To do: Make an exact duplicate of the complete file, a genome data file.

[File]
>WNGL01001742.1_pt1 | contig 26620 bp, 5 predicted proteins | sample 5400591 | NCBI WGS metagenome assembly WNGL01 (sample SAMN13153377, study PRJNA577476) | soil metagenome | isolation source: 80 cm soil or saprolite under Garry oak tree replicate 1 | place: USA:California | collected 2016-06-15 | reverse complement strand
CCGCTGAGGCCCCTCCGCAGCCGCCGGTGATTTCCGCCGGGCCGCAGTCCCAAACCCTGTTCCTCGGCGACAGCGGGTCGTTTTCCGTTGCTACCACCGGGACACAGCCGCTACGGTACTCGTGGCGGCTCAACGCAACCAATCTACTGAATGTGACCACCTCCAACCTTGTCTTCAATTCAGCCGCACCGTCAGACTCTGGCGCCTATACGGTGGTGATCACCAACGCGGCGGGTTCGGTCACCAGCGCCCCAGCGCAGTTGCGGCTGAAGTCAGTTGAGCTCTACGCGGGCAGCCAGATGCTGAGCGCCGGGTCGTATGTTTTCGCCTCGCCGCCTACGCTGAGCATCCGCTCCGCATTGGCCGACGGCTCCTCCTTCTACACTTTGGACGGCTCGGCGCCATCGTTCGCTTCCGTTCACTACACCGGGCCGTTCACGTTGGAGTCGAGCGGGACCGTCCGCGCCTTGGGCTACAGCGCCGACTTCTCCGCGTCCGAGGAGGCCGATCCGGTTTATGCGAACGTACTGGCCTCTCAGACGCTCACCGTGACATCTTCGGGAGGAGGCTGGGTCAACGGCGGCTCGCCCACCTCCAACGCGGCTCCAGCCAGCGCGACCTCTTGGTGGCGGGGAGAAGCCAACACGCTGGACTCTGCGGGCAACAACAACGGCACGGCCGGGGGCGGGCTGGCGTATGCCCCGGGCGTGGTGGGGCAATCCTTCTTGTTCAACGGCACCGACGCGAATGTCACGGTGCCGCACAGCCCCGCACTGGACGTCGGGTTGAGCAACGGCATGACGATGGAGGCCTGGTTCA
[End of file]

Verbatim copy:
>WNGL01001742.1_pt1 | contig 26620 bp, 5 predicted proteins | sample 5400591 | NCBI WGS metagenome assembly WNGL01 (sample SAMN13153377, study PRJNA577476) | soil metagenome | isolation source: 80 cm soil or saprolite under Garry oak tree replicate 1 | place: USA:California | collected 2016-06-15 | reverse complement strand
CCGCTGAGGCCCCTCCGCAGCCGCCGGTGATTTCCGCCGGGCCGCAGTCCCAAACCCTGTTCCTCGGCGACAGCGGGTCGTTTTCCGTTGCTACCACCGGGACACAGCCGCTACGGTACTCGTGGCGGCTCAACGCAACCAATCTACTGAATGTGACCACCTCCAACCTTGTCTTCAATTCAGCCGCACCGTCAGACTCTGGCGCCTATACGGTGGTGATCACCAACGCGGCGGGTTCGGTCACCAGCGCCCCAGCGCAGTTGCGGCTGAAGTCAGTTGAGCTCTACGCGGGCAGCCAGATGCTGAGCGCCGGGTCGTATGTTTTCGCCTCGCCGCCTACGCTGAGCATCCGCTCCGCATTGGCCGACGGCTCCTCCTTCTACACTTTGGACGGCTCGGCGCCATCGTTCGCTTCCGTTCACTACACCGGGCCGTTCACGTTGGAGTCGAGCGGGACCGTCCGCGCCTTGGGCTACAGCGCCGACTTCTCCGCGTCCGAGGAGGCCGATCCGGTTTATGCGAACGTACTGGCCTCTCAGACGCTCACCGTGACATCTTCGGGAGGAGGCTGGGTCAACGGCGGCTCGCCCACCTCCAACGCGGCTCCAGCCAGCGCGACCTCTTGGTGGCGGGGAGAAGCCAACACGCTGGACTCTGCGGGCAACAACAACGGCACGGCCGGGGGCGGGCTGGCGTATGCCCCGGGCGTGGTGGGGCAATCCTTCTTGTTCAACGGCACCGACGCGAATGTCACGGTGCCGCACAGCCCCGCACTGGACGTCGGGTTGAGCAACGGCATGACGATGGAGGCCTGGTTCA